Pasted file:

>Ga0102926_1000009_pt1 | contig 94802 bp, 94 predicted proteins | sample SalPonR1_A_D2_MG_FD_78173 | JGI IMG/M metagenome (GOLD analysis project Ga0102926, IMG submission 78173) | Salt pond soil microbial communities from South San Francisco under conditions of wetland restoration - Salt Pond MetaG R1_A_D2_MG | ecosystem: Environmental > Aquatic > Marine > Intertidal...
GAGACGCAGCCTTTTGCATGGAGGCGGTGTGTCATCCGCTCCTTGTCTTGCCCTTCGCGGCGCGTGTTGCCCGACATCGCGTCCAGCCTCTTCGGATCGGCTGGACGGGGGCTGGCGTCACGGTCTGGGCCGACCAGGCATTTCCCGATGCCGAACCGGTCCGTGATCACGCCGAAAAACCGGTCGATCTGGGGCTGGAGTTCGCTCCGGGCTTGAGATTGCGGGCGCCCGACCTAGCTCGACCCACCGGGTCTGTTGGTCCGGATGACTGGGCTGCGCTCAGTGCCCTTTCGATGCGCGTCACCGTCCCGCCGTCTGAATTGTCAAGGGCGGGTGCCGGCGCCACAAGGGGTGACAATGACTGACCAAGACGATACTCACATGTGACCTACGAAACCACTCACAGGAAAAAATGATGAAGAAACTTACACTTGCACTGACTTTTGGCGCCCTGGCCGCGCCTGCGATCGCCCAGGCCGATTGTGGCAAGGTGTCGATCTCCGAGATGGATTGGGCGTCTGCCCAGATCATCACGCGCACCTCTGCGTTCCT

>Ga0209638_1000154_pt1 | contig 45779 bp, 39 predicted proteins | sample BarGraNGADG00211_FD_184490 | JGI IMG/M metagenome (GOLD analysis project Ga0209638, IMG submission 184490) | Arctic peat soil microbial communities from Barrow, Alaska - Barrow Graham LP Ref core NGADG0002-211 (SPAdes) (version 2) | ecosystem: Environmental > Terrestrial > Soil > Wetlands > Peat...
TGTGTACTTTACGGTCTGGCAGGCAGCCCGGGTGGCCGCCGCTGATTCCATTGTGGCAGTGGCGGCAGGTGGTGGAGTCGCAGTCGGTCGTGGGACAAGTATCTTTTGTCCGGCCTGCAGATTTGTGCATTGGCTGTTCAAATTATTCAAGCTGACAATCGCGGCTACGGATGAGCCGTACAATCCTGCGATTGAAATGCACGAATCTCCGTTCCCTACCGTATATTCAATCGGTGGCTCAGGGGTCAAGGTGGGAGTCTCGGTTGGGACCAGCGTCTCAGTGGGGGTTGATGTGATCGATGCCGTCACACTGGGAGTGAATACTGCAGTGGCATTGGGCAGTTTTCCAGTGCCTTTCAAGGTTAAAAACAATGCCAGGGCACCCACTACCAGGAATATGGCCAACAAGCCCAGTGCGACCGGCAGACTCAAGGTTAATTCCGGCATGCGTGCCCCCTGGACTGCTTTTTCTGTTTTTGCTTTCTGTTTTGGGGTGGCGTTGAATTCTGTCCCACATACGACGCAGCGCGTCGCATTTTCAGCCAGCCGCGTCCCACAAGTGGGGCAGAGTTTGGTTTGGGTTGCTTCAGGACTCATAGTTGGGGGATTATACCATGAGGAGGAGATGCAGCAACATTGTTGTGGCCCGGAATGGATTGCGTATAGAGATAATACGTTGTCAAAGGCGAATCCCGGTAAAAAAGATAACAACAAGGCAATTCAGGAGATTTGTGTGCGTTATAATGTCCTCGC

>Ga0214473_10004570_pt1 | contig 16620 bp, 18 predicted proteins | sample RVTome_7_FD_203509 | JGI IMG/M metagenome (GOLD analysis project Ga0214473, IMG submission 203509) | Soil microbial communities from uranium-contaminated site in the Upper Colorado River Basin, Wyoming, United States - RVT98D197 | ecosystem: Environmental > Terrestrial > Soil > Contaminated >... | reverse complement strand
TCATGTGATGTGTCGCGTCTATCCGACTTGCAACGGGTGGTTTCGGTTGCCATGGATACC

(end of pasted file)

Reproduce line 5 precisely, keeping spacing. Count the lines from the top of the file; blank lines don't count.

>Ga0214473_10004570_pt1 | contig 16620 bp, 18 predicted proteins | sample RVTome_7_FD_203509 | JGI IMG/M metagenome (GOLD analysis project Ga0214473, IMG submission 203509) | Soil microbial communities from uranium-contaminated site in the Upper Colorado River Basin, Wyoming, United States - RVT98D197 | ecosystem: Environmental > Terrestrial > Soil > Contaminated >... | reverse complement strand